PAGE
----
Saturday, 19 April 2014

Down, not Out

A common theme on the internet and in conversation that emerges from the separatist camp is if we get Independence, the Tories will never rule Scotland again. It's an interesting idea, but it suffers from two common defects that lie at the heart of the Yes campaign - ignorance of Scotland's past and short-sightedness when it comes to the country's future.

I'm old enough to remember when Scotland was a Tory stronghold. The party that sent the most Scottish MPs to Westminster until the early 1960s was the Unionist party, a separate entity from the Conservatives south of the border, but one which shared a common conservative ideology with their Saxon siblings. As Wikipedia reminds us, much of the the Unionists' strength lay in the fact that it could claim a Scottish identity, which their primary opponents, the London-based Labour party, could not. It was also closely linked with the Church of Scotland, a mirror of the Sassenach saying that the Church of England was the Tory Party at prayer.

In 1955, 50.1% of the electorate voted Unionist and gave them 36 of the nation's 71 seats, the only political party to ever achieve a majority in Scotland. (Yes, Salmond and Sturgeon, the only party ever to do so.) That was the peak of its achievements. The social and political changes that swept Britain in the 1960s began the weakening of establishment ties that have continued to this day. In 1965 the Unionists merged with the Conservatives, although its name remains in the official party designation today as the Scottish Conservative and Unionist Party.

The indifference of many Scots to the Tories turned to hostility as during Margaret Thatcher's premiership, most notably during her implementation of the poll tax and that hostility remains in a large segment of the population today. And the fact that only 15% of Scots voted Tory in the 2011 Holyrood elections is evidence for many that the party will never gain power in Scotland again. Yet this is wishful thinking. A Yes vote in the referendum would bring the paradoxical result of the SNP's greatest triumph and the beginning of its downfall. With its primary goal achieved, the party would have to focus on governing the country and at that point it would become clear whether it saw itself of the left, the right or - heaven help us - populist. And if the vote is No, the SNP would, like its Parti Quebecois cousins, find itself increasingly irrelevant.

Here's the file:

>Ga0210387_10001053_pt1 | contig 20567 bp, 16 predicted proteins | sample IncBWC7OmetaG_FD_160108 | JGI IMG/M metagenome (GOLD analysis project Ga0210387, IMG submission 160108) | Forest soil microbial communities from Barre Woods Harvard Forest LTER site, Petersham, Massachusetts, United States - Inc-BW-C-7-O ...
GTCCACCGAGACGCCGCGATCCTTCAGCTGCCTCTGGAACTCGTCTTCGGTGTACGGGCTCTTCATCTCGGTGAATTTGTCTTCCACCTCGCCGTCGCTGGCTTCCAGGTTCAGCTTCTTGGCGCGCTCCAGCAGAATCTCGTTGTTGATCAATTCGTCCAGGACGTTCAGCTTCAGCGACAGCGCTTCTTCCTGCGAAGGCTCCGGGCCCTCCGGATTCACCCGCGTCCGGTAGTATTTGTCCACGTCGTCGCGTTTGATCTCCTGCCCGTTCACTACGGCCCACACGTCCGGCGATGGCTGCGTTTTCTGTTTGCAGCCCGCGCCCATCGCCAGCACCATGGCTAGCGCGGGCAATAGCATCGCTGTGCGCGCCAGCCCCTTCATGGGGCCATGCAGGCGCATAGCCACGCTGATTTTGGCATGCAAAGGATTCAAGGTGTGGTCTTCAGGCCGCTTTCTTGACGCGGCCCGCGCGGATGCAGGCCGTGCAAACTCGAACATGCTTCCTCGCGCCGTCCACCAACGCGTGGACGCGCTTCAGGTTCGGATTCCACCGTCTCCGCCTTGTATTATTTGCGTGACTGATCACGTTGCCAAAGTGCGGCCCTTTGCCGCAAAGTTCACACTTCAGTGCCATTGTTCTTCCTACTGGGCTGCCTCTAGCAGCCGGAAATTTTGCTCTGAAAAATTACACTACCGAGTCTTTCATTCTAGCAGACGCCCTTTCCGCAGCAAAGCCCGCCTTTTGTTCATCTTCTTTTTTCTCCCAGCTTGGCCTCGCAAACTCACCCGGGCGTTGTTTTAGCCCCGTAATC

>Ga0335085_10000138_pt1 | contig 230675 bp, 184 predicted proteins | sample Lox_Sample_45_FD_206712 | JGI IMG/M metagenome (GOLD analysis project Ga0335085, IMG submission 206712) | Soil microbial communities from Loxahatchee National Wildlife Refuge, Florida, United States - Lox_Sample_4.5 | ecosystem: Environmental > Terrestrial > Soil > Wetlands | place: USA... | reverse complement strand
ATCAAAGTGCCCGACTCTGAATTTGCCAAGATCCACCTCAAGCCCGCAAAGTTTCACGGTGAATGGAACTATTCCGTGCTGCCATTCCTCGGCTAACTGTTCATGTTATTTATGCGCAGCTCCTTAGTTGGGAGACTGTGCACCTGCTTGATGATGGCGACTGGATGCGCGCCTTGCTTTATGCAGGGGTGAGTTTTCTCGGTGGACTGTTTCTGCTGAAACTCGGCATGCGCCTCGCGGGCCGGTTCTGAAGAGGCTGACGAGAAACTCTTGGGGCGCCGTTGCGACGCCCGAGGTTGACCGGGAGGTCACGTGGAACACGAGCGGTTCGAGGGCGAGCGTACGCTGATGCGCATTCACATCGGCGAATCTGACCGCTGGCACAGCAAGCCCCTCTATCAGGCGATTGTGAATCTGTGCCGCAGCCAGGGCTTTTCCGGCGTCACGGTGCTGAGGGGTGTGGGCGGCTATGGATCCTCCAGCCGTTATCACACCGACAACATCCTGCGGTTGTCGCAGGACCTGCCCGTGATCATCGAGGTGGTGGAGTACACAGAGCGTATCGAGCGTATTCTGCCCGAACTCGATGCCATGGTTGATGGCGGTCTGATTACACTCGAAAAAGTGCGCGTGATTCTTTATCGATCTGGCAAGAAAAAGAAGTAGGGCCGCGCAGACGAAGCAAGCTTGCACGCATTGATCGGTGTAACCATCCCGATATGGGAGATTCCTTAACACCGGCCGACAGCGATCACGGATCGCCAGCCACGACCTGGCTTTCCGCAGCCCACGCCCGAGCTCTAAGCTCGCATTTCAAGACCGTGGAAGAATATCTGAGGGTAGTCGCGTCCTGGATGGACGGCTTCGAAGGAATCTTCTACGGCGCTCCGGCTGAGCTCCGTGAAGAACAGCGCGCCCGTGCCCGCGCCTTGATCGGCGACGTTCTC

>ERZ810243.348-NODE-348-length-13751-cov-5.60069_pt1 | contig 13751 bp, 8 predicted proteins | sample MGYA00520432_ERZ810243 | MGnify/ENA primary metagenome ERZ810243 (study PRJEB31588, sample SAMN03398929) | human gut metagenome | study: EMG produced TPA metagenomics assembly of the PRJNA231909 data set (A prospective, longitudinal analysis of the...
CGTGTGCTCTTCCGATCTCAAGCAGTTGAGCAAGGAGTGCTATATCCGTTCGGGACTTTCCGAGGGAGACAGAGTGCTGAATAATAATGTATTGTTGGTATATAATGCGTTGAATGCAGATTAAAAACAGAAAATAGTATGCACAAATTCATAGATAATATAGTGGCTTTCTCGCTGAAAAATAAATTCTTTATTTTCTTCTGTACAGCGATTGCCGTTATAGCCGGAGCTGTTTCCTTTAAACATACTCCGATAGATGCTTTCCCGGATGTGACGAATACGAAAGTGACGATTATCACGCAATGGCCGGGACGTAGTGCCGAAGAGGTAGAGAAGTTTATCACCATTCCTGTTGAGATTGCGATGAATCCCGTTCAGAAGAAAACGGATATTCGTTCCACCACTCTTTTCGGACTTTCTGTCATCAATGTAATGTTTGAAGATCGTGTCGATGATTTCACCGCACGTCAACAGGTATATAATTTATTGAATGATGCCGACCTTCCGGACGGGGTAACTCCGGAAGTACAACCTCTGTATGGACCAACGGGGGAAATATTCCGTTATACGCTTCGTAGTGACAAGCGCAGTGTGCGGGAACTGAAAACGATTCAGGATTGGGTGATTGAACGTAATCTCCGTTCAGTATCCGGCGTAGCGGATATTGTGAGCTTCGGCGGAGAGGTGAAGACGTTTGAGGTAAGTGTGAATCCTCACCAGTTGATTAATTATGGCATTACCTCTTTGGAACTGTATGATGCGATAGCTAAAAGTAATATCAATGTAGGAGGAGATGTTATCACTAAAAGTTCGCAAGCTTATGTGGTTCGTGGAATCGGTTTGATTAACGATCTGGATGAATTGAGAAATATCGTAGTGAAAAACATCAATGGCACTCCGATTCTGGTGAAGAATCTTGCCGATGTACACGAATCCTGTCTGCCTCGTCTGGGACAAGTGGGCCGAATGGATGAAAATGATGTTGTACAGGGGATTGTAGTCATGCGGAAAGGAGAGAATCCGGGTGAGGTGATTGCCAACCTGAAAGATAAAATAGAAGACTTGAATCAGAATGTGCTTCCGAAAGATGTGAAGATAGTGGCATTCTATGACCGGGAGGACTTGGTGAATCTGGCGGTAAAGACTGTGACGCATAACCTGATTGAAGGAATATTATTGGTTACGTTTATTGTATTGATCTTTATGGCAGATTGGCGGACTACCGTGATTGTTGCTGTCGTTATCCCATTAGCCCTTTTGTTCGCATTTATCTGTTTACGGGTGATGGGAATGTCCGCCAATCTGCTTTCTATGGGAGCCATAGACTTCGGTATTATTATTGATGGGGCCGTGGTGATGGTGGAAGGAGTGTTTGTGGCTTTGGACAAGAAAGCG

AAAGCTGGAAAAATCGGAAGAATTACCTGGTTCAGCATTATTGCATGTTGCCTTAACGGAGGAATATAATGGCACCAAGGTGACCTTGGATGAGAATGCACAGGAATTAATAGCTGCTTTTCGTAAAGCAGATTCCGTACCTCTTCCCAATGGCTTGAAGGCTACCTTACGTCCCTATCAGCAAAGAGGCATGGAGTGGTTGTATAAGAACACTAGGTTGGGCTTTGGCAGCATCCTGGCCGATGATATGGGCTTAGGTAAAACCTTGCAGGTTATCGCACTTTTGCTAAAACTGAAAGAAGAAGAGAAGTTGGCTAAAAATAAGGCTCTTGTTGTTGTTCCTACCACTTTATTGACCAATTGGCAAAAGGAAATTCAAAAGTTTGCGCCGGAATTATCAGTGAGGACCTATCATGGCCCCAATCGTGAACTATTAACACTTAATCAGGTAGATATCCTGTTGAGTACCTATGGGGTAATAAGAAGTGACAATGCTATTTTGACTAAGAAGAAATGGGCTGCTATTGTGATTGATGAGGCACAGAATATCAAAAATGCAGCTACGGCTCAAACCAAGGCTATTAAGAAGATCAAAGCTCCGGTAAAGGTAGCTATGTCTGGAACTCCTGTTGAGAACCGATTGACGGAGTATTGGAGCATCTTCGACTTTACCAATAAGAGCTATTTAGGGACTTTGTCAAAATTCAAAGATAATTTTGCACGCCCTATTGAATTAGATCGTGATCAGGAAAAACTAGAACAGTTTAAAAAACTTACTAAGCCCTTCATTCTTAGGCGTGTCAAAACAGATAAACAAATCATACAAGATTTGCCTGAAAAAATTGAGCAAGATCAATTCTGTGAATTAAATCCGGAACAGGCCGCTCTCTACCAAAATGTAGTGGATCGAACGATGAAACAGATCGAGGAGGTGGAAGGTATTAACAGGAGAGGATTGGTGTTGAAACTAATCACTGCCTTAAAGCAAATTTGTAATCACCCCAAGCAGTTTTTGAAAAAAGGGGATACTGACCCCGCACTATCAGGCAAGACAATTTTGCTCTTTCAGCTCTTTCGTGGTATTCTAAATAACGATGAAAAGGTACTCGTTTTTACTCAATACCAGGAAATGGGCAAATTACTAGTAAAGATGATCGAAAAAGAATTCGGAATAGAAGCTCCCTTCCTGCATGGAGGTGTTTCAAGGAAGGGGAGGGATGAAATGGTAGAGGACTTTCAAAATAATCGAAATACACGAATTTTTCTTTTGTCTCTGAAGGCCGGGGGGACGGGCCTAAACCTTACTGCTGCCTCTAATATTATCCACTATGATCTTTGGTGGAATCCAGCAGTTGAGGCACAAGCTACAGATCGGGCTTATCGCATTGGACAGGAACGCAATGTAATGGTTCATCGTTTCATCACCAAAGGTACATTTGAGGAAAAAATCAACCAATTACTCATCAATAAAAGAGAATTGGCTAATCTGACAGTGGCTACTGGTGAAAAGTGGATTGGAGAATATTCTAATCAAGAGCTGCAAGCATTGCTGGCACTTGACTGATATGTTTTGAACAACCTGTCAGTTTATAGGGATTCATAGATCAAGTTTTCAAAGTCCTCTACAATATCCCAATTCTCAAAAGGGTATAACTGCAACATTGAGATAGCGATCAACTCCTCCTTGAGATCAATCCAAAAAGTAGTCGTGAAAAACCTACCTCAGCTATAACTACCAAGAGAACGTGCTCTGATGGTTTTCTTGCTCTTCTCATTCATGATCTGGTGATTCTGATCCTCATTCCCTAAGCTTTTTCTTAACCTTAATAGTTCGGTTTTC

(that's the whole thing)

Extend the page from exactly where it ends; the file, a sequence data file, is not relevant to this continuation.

Whichever way the vote goes, once the distraction of the referendum is out of the way, Scottish politics will almost certainly revert to the left-right model common to Western democracies. Assuming the SNP stays on the left rather than revert to its right-wing roots, many of its current supporters are likely to return to the Conservative fold. Under independence or devolution, therefore, expect the Tories to gain more votes and seats in future Holyrood elections; do not be surprised if a right-wing government comes to power in Holyrood in the next ten or twenty years. If you think a Yes vote guarantees a social democratic paradise, think again. The Tories may be down in Scotland, but they are certainly not out.

For the record, I have voted Conservative once in forty years. I have no intention of doing so in the 2015 Westminster elections. I will probably abstain in the 2014 European elections, while voting Labour in Hackney, where I am currently registered, because the local council seems to me to be performing well. Despite being Scottish-born, Scottish-speaking, owning property in Edinburgh and spending several months a year in the Scottish capital, I am denied a vote in the forthcoming Scottish referendum. When I complete my move to Edinburgh later this year I have no idea which party I will vote for, for Westminster, Holyrood or the local council, or whether I will abstain. Alternately, I will vote for the first political party that understands and responds to the critical long-term social, financial and environmental situation in which this country finds itself in.  

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